Items tagged with mainstream

A couple of weeks back, we got the chance to get some hands on time with AMD’s upcoming mainstream and low-power APUs (Accelerated Processing Units), codenames Beema and Mullins. These APUs are the successors to last year’s Temash and Kabini APUs, which powered an array of small form factor and mobile platforms. With this release, however, AMD was laser focused on improving power consumption and efficiency, expanding the platform’s capabilities through both hardware and software tweaks, and of course improving performance over the previous generation. Beema and Mullins are based on the same piece of silicon, but will target different market segments. Beema is the mainstream... Read more...
A couple of weeks back, we got the chance to get some hands on time with AMD’s upcoming mainstream and low-power APUs (Accelerated Processing Units), codenamed Beema and Mullins. These APUs are the successors to last year’s Temash and Kabini APUs, which powered an array of small form factor and mobile platforms. With this release, however, AMD was laser focused on improving power consumption and efficiency, expanding the platform’s capabilities through both hardware and software tweaks, and of course improving performance over the previous generation. Beema and Mullins are based on the same piece of silicon, but will target different market segments. Beema is the mainstream... Read more...
AMD announced its new AM1 platform, which consists of dual- and quad-core Kabini APUs that slot into motherboards using the FS1b socket. The idea is that AM1 gives users a powerful but compact and affordable--not to mention upgradable--system. Designed for the mainstream market, Kabini APUs come equipped with Jaguar core architecture and Graphics Core Next (GCN), as well as support for USB 3.0 and SATA 6Gbps, and are destined to land on microATX and miniITX motherboards from all the usual manufacturers, including ASRock, ASUS, Gigabyte, MSI, and more. MSI AM1 motherboard “AMD continues our APU technology leadership by introducing the AM1 platform with ‘Socketed Kabini’, an APU... Read more...
We’re only a few days removed from the launch of the affordable Radeon HD 6790 and AMD is already at it again, this time with a new entry-level DirectX 11 GPU targeted at users looking to upgrade from integrated graphics solutions, the Radeon HD 6450. The Radeon HD 6450 shares many of the same features as its higher-end counterparts in the Radeon HD 6000 family, but the GPU used on this new card is pared down significantly to bring costs and power consumption way down. The GPU at the heart of the 6450 is manufactured on TSMC’s 40nm process node and is comprised of roughly 370M transistors. It features 160 steam processors (the 6790 has 800), eight texture units, and four ROPs. There... Read more...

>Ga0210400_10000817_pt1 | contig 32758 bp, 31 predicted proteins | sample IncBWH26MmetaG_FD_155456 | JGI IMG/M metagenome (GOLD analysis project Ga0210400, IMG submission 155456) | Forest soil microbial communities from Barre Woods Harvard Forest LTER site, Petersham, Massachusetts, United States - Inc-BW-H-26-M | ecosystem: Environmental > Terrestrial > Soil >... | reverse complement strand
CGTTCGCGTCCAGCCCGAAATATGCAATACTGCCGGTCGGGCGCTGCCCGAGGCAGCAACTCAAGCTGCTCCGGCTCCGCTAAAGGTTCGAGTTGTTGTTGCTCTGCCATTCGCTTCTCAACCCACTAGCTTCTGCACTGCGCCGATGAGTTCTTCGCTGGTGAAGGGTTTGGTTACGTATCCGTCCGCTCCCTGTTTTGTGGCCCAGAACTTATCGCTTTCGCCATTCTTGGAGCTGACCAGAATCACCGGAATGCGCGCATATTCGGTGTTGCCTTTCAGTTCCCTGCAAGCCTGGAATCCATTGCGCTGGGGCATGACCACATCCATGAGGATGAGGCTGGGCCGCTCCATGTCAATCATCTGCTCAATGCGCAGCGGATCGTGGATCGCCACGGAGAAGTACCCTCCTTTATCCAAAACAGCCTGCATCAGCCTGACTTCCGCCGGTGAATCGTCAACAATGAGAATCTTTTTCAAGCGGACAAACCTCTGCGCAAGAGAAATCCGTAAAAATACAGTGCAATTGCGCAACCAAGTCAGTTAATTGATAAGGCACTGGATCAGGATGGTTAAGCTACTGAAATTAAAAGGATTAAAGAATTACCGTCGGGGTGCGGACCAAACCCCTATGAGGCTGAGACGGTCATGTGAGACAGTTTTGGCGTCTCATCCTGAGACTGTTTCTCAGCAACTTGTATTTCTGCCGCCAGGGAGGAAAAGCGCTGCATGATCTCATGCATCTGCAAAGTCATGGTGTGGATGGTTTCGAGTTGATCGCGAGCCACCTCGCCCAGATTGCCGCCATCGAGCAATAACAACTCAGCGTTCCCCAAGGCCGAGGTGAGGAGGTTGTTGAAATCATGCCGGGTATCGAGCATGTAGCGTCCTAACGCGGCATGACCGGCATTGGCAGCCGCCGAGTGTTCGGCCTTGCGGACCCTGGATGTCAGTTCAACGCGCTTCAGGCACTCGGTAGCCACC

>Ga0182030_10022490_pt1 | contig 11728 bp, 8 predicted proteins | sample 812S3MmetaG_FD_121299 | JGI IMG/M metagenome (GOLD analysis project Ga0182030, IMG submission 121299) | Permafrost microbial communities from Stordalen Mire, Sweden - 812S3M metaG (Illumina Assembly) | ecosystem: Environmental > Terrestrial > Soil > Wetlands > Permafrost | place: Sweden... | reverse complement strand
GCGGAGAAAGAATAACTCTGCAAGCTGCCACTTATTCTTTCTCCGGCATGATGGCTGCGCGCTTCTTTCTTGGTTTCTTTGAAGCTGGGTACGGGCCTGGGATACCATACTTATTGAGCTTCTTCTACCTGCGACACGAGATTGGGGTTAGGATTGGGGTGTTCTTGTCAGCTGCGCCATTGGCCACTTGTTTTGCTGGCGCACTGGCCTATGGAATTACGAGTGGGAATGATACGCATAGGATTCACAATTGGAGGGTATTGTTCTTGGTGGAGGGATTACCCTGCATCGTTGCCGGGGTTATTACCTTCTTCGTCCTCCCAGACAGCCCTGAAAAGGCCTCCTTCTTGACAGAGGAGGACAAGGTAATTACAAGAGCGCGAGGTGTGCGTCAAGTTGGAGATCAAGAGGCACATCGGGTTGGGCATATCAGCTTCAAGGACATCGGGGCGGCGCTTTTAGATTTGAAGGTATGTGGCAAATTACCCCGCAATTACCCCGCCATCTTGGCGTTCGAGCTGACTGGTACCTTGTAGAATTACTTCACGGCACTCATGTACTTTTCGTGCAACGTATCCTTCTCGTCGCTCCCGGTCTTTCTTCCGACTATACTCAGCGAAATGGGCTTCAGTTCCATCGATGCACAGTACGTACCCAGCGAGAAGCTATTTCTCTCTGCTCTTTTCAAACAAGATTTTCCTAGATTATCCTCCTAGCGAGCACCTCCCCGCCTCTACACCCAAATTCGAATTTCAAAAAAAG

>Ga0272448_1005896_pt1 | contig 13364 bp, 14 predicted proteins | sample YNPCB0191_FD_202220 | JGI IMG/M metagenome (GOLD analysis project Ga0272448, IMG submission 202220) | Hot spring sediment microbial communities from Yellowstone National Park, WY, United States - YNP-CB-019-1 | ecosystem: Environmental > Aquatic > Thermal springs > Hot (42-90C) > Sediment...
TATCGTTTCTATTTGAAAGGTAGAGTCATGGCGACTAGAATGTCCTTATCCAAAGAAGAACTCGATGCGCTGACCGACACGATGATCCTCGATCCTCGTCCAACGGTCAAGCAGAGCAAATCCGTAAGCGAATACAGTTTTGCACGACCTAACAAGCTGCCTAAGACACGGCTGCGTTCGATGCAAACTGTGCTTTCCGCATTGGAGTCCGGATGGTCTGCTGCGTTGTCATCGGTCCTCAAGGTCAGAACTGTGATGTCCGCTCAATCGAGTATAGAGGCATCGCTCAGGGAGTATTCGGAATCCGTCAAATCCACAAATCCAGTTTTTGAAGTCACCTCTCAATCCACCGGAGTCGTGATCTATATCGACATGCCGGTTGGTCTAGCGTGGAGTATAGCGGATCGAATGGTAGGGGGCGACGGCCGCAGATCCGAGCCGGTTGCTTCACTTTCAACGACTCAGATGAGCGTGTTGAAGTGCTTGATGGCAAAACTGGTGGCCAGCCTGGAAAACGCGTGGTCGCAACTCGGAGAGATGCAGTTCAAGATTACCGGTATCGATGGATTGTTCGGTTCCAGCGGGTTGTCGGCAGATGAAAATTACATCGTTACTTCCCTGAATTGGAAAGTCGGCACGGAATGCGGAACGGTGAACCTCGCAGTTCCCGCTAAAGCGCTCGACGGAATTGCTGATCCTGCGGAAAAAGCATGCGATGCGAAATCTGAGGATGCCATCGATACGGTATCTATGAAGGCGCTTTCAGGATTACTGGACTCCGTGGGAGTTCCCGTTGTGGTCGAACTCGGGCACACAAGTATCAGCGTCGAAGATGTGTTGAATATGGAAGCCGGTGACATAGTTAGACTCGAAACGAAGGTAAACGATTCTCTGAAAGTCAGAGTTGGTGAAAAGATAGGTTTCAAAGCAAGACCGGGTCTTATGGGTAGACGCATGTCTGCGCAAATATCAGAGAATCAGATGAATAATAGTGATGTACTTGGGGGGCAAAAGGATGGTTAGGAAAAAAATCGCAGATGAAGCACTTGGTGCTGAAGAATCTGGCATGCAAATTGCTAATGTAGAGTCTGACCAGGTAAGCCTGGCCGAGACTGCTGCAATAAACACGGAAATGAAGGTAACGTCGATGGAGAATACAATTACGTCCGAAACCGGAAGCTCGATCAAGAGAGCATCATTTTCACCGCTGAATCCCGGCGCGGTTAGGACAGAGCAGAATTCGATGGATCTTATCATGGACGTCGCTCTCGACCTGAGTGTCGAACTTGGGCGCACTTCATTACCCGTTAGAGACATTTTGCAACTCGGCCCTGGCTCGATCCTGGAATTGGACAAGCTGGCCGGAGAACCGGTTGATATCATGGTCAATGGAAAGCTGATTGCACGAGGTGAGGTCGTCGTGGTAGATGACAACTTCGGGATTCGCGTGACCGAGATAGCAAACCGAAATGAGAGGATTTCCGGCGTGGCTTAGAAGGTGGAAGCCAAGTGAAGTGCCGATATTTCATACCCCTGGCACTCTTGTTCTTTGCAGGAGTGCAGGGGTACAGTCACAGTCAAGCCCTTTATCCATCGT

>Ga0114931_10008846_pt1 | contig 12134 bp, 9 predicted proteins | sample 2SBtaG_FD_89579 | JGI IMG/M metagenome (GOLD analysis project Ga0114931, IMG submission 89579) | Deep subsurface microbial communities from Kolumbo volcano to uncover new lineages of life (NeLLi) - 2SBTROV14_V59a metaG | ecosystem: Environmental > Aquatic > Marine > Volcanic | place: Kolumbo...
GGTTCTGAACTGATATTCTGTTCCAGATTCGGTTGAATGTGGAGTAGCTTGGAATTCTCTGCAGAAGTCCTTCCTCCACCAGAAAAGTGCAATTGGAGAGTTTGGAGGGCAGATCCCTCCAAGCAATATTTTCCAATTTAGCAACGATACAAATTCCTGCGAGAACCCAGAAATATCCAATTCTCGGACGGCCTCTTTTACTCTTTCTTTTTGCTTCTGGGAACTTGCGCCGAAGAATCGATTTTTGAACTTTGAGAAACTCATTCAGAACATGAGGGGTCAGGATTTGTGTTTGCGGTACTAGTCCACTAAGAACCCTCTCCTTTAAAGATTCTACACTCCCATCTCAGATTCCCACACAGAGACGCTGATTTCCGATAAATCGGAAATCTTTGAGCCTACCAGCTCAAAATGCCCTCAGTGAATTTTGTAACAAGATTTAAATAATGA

Many positive commentaries have been written about Intel's current flagship Core i7 processors and its companion X58 Express chipset, due to the solid performance gains offered by the platform. In addition to the increased performance offered by Core i7 processors though, the X58 chipset also brings with it native support for ATI CrossFireX and NVIDIA SLI multi-GPU technologies--provided support is available in the BIOS--as well as support for the flexible triple channel memory controller integrated into the Core i7.  What might be concerning for some, however, is the overall cost of putting together all of the components we just mentioned.  Currently, the... Read more...
Since the RV770 GPU's initial arrival, we have seen the technology used in the GPU creep up and down AMD's product stack. At first, the RV770 powered only the ATI Radeon HD 4850 and 4870, but soon thereafter two RV770's were linked together to form the current flagship Radeon HD 4870 X2, and then the GPU was scaled down to form the Radeon HD 4600, 4500, and 4300 series of products. Ultimately, AMD ended up with competitive offerings at virtually every price point ranging from $39 on up to over $550. But there is an approximate $80 price gap between the $160-ish Radeon HD 4850 and roughly $80 Radeon HD 4670 that AMD plans to fill today with the release of the Radeon HD 4830.As its name suggests,... Read more...
Since the RV770 GPU's initial arrival, we have seen the technology used in the GPU migrate up and down AMD's product stack. At first, the RV770 powered only the ATI Radeon HD 4850 and 4870, but soon thereafter two RV770's were linked together to form the current flagship Radeon HD 4870 X2.  Then the GPU was scaled down to bring out the Radeon HD 4600, 4500, and 4300 series of products. Ultimately, AMD ended up with competitive offerings at virtually every price point, ranging from $39 on up, to over $550 for the flagship product. But there is an approximate $80 price gap between the $160-ish Radeon HD 4850 and the roughly $80 Radeon HD 4670, that AMD plans to fill today with... Read more...